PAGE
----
FIFTH UPDATE: The Senate voted to acquit former President Donald Trump on the impeachment charge of inciting the Jan. 6 siege at the Capitol, bringing to an end a trial that lasted just five days.
The Senate voted 57-43 to convict Trump, short of the 67 votes needed. Seven Republicans joined with 48 Democrats and two independents in favor of conviction.
This is the second time that Trump has been acquitted of impeachment charges. On Jan. 13, he became the first president to be impeached twice.
The Republicans who voted to convict were Richard Burr, Bill Cassidy, Susan Collins, Lisa Murkowski, Mitt Romney, Ben Sasse and Pat Toomey. In Trump’s last impeachment trial, Romney was the only Republican to vote to convict.
Senate Majority Leader Chuck Schumer said that the case against Trump was “open and shut,” calling it a “textbook example” of an impeachable offense.
“January 6th would not have happened but for the actions of Donald Trump,” Schumer said.
Romney said that Trump “also violated his oath of office by failing to protect the Capitol, the vice president and others in the Capitol.”
Minutes after the vote, Trump released a statement in which he said, “This has been yet another phase of the greatest witch hunt in the history of our country. No president has ever gone through anything like it, and it continues because our opponents cannot forget the almost 75 million people, the highest number ever for a sitting president, who voted for us just a few short months ago.” He made no mention of the events of Jan. 6 and the casualties that day.
A conviction would have prevented Trump from running for federal office again.
“Our historic, patriotic and beautiful movement to Make America Great Again has only just begun,” Trump said.
Biden garnered 81 million votes, a record, and Trump skipped his inauguration, after falsely claiming for months that the election was stolen from him.
Shortly after the vote, Senate Minority Leader Mitch McConnell delivered a blistering summary of Trump’s conduct, calling his actions “a disgraceful dereliction of duty.”
He said that Trump was “practically and morally responsible” for “provoking the events of the day,” and pushed back against claims made by the former president’s legal team. “This was an intensified crescendo of conspiracy theories by an outgoing president.”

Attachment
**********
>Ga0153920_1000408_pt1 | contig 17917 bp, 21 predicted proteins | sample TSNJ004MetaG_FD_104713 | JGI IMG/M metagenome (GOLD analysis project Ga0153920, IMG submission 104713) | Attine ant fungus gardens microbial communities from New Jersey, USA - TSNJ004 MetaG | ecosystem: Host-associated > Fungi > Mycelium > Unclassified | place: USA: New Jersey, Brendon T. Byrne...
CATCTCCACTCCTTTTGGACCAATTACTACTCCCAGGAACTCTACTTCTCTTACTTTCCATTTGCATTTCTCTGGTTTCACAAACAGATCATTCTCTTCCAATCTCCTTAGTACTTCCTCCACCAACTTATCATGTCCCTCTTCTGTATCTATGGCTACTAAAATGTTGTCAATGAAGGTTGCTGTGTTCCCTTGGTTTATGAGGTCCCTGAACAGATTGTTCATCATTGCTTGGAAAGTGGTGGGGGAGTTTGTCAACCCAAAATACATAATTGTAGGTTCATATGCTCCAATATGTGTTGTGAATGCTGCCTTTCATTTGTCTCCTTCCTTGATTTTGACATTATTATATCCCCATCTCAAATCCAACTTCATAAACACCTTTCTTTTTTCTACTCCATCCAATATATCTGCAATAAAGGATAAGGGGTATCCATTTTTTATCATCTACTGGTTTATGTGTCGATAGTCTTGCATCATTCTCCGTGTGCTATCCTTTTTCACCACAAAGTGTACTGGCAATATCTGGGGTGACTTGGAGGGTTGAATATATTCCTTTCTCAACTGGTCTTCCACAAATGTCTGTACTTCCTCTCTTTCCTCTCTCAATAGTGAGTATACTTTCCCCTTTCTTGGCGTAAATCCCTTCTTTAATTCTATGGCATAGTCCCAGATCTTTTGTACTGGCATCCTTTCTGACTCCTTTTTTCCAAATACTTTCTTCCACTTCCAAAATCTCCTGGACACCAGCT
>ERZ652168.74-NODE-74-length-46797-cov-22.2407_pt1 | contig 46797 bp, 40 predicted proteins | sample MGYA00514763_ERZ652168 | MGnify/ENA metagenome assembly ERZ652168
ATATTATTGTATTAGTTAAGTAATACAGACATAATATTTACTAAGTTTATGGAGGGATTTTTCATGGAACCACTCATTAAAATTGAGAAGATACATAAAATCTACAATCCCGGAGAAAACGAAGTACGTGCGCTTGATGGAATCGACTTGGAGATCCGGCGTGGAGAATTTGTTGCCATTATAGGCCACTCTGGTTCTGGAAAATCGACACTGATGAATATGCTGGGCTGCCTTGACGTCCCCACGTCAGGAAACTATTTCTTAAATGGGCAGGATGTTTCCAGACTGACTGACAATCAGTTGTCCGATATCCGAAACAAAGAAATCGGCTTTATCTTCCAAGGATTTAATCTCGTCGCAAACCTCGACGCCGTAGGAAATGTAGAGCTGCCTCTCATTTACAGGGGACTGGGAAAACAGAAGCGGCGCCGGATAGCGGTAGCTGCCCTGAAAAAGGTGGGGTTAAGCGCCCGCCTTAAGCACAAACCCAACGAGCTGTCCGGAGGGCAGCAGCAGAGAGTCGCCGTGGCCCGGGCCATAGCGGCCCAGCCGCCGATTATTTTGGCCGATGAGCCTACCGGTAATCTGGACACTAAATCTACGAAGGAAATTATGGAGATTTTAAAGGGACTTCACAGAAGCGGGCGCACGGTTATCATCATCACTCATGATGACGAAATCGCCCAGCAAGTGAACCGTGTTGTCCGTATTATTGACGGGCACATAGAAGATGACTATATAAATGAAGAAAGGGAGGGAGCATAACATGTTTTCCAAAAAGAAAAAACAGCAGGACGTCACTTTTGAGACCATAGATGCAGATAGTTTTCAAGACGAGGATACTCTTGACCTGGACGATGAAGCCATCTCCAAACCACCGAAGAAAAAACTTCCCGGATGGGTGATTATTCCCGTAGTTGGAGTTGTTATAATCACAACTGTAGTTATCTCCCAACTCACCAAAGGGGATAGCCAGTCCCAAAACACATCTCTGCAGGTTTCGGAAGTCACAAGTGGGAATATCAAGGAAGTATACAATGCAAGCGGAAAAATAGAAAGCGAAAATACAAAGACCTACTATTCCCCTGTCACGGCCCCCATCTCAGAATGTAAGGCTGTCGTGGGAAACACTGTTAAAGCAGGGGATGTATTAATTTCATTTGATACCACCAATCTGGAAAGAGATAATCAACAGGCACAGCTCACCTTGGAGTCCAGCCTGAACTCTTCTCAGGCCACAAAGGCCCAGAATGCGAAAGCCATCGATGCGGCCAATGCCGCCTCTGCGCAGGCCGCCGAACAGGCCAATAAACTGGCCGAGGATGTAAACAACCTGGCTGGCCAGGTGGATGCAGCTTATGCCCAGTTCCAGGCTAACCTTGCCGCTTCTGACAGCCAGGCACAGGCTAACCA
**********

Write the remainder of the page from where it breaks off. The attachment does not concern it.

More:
But he said that he voted to acquit because he believes the Senate is outside the bounds of the Constitution in trying to convict a former office holder. He added that Trump could still face criminal prosecution.
“Impeachment was never meant to be the final forum for American justice,” McConnell said. “President Trump is still liable for everything he did while he was in office.”
“He didn’t get away with anything yet.”
But House Speaker Nancy Pelosi was “hedging all over the place…I don’t know if it was for donors or what.” She said that after the House impeached Trump on Jan. 13, McConnell declined to reconvene the Senate to accept the articles and start a trial. That delay made Trump a former president, at the heart of McConnell’s procedural argument for why he voted to acquit.
Burr’s vote to convict was a surprise, as he originally voted that he thought that the trial was unconstitutional. In a statement, he said that Trump violated his oath of office. “When the crowd became violent, the president used his office to first inflame the situation instead of immediately calling for an end to the assault.”
Another surprise vote was that of Cassidy. “Our Constitution and our country is more important than any one person. I voted to convict President Trump because he is guilty,” he said in a video posted on Twitter.
FOURTH UPDATE, 12:10 PM PT: Democrats moved briskly through their closing arguments, with lead impeachment manager Jamie Raskin telling senators that Donald Trump betrayed even the mob that stormed the Capitol.
He was referring in part to Trump’s promise, made at his Jan. 6 rally, that he would be “there with you” as they marched down to the Capitol.
“The president who contacted them, solicited them, lured them, incited them, that president has suddenly gone quiet and dark, nowhere to be found,” Raskin said. “He cannot be troubled to come here to tell us what happened, and to tell us why this was the patriotic and the constitutional thing to do.”
“Senators, this trial in the final analysis is not about Donald Trump,” he said. “The country and the world know who Donald Trump is. This trial is about who we are.”
“The stakes could not be higher because the cold hard truth is that what happened on January 6th can happen again,” said Rep. Joe Neguse (D-CO). “I fear, like many of you do, that the violence we saw on that terrible day may be just the beginning.”
Trump’s attorney, Michael van der Veen, tried to characterize Democrats as “obsessed” with Trump and accused them of conducting a “complete impeachment show trial.” But he again went through what has been the bulk of Trump’s defense: whataboutism, by pointing to provocative statements that have been made by Democrats. He also falsely left-wing mobs of being part of the siege on the Capitol, even though reports of antifa involvement have been debunked.
THIRD UPDATE, 9:55 AM PT: The impeachment trial of Donald Trump moved forward after a confusing few hours in which the Senate voted to call witnesses but ultimately avoided doing just that.
It means that a vote on whether to convict or acquit Trump will likely come later today, after impeachment managers and Trump’s attorneys deliver their closing arguments.
Earlier, the Senate voted 55-45 to call witnesses, after lead impeachment manager Jamie Raskin (D-MD) called for deposing Jaime Herrera Beutler, a Republican congresswoman who said that she was briefed about a call that Trump made with House Minority Leader Kevin McCarthy as the siege was unfolding. Instead of deposing her, both sides agreed to enter her statement into the record.